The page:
Council ‘apologises unreservedly for ways in which it failed Grenfell residents’

The council that owned Grenfell Tower has apologised “unreservedly” for the ways in which it failed the residents of the high-rise building, as it stressed that the current national fire and building safety system was “too broken to be fixed by minor changes”.

A devastating fire at the west London tower block in June 2017 claimed 72 lives.

There appeared to be “a culture of gaming the system” in some parts of the construction and safety industry, that were working in a sector some critics might describe as being “not fit for purpose”, James Maxwell-Scott KC, for the Royal Borough of Kensington and Chelsea (RBKC) council, said.

His comments were made during closing statements to the long-running public inquiry which is looking in to the circumstances leading up to and surrounding the fire.

He told inquiry chairman Sir Martin Moore-Bick: “Mr chairman, I have no doubt that when you embarked on this inquiry you expected to identify a sizeable number of failings but even you may have been surprised by the nature, scale and extent of the failings which you and the inquiry team have so effectively uncovered.

“In this week of closing statements, you may think this is the most shocking and most disturbing overarching feature of all.

“It seems clear now that over many years the construction industry developed, and central government presided over, a deeply flawed system.”

He said it might be appropriate for the inquiry panel to think it was “too generous” to consider that the system was “not fit for purpose”.

He added: “You may think that not only was the system deeply flawed but that corporates working within the system actively sought to take advantage of flaws within it – that there was a culture of gaming the system.”

The council was the owner and landlord of Grenfell Tower, while the Tenant Management Organisation (TMO) was the body appointed by it to run its entire housing stock.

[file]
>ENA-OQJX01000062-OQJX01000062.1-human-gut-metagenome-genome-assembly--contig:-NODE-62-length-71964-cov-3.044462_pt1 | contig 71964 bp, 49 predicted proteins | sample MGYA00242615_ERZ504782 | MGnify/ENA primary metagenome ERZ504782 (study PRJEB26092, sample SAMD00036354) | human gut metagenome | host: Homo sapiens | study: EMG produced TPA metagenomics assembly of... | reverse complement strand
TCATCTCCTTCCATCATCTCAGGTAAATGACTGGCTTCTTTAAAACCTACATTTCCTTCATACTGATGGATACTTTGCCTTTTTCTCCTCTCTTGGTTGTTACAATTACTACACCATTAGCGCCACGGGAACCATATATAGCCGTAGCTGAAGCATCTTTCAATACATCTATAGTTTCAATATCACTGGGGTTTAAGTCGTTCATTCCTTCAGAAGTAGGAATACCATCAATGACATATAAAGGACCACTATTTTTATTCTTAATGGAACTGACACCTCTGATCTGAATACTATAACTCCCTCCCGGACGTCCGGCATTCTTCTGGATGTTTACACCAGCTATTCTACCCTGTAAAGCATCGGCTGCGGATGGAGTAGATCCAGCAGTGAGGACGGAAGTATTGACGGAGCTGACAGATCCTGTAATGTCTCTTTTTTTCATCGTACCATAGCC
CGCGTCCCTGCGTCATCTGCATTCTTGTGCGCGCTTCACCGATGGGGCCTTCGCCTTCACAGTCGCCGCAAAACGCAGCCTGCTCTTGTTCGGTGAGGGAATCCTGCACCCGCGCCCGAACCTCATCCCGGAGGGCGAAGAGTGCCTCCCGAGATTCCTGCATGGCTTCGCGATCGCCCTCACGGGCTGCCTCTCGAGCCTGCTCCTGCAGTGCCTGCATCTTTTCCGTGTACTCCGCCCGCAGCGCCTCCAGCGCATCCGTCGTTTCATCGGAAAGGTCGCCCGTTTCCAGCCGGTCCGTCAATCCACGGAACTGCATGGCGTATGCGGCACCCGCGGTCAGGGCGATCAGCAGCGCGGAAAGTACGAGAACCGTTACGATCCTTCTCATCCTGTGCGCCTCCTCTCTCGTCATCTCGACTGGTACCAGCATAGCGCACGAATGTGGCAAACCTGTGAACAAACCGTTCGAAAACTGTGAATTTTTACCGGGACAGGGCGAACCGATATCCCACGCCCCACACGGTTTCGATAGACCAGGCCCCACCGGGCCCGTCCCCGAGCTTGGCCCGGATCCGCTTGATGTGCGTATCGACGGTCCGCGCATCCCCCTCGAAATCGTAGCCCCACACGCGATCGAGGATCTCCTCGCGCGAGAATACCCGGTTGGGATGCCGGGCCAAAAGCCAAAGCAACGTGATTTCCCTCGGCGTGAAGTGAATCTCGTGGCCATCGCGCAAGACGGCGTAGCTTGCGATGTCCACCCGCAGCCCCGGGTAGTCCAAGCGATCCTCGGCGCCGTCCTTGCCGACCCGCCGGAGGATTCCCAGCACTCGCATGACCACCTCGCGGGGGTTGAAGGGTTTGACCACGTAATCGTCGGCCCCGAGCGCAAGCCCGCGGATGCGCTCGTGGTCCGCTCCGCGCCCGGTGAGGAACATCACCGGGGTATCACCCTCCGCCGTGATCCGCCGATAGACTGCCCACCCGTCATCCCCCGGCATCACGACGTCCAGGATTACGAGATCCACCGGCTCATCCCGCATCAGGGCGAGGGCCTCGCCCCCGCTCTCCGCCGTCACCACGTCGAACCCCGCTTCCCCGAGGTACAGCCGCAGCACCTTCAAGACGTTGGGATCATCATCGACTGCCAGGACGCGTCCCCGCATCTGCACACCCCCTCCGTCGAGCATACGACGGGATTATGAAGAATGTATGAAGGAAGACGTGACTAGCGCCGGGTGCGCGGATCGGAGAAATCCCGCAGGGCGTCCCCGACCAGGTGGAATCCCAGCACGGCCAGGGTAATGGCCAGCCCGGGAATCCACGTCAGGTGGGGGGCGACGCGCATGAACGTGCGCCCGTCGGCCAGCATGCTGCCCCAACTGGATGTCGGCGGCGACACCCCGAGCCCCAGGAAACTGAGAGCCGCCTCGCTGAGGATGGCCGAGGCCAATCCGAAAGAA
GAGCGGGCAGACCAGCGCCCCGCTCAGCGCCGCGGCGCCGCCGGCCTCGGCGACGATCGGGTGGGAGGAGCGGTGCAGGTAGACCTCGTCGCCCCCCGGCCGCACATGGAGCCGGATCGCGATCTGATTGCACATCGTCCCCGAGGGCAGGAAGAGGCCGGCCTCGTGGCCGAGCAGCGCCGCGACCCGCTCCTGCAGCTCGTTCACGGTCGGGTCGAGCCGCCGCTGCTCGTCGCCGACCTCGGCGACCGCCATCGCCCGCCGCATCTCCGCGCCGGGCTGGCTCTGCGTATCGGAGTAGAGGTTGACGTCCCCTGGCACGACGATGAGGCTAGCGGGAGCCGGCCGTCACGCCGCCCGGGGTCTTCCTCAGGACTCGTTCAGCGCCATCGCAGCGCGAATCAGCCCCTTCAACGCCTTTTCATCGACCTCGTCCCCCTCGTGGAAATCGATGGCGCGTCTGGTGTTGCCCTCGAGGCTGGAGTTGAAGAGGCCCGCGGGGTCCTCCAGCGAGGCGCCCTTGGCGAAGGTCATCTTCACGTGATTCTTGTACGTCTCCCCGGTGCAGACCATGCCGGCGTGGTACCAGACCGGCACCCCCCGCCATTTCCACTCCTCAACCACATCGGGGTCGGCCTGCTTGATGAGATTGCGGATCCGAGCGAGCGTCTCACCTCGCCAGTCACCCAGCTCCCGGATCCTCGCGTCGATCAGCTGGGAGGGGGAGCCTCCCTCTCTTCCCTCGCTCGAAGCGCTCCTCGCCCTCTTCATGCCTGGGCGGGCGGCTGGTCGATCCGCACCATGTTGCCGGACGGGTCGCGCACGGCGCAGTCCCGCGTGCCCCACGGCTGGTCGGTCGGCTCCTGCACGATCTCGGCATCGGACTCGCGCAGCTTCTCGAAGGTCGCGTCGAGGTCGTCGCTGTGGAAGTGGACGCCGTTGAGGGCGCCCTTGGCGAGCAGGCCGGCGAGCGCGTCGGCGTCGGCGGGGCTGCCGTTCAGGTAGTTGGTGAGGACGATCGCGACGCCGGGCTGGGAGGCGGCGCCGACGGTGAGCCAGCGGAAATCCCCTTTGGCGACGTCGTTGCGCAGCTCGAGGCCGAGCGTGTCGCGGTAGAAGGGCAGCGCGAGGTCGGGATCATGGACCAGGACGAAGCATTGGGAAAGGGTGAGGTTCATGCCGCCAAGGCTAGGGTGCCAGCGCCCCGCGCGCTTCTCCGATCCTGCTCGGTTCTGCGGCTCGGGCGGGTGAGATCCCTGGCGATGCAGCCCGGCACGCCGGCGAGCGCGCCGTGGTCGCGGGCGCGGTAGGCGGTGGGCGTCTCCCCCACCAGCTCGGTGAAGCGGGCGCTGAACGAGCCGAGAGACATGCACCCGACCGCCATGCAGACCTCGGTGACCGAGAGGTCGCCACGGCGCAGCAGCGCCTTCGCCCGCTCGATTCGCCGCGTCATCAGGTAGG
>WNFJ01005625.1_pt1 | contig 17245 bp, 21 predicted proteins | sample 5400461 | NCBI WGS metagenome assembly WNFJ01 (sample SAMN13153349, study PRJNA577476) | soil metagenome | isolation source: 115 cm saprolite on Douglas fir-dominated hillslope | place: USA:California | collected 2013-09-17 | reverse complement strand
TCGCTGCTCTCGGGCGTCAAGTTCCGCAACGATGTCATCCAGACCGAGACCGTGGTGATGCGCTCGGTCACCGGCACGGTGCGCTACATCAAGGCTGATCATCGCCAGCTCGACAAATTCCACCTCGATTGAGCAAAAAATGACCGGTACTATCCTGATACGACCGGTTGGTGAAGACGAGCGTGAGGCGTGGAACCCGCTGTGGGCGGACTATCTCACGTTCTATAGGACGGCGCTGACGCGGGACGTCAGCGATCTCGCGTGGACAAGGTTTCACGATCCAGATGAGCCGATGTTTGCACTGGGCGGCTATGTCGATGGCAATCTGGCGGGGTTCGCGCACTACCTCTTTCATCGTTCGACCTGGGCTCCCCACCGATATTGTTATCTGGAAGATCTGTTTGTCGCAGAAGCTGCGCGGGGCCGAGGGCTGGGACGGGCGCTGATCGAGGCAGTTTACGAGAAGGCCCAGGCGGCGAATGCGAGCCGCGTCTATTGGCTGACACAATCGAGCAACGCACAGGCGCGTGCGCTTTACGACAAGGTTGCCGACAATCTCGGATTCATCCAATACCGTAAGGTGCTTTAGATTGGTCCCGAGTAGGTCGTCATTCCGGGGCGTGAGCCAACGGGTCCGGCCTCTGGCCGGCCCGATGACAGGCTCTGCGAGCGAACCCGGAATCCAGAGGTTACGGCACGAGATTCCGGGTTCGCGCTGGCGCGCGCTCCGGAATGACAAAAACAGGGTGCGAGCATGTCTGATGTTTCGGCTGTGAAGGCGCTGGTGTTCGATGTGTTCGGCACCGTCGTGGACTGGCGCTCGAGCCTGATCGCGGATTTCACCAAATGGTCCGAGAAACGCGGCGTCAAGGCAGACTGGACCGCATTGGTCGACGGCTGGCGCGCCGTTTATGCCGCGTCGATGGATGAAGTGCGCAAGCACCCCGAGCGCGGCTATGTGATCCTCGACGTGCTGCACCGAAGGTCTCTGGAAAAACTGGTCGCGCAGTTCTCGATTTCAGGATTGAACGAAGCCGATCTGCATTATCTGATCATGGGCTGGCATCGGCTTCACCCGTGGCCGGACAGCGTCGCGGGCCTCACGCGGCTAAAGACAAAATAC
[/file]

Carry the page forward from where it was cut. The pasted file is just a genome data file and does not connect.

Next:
Reynobond PE is a type of ACM cladding that has been largely blamed for the lethal intensity and rapid spread of fire at Grenfell Tower.

Mr Maxwell-Scott suggested a range of events or decisions could have been missed opportunities to prevent Grenfell Tower being clad with unsuitable products.

The Knowsley Heights fire at an 11-storey tower block in Merseyside in April 1991 could be seen as a “desire to promote over-cladding for reasons of energy efficiency (which) was not matched by a desire to assess the fire safety implications”, the council said in its written statement.

The statement says central government knew ACM panels had performed terribly in a full-scale fire test.

The July 2008 Lakanal House tower block fire in Camberwell, south London, which killed six people, could have been a chance to re-evaluate fire safety in high-rise residential buildings.

The council said the Grenfell Tower design team was left with incomplete and misleading advice, and getting advice from a fire engineer could have been sought by various organisations linked to the building.

In a written statement to the inquiry, the council said it “apologises unreservedly for its failings” across various areas including its building control service, its monitoring of the TMO and self-closing doors.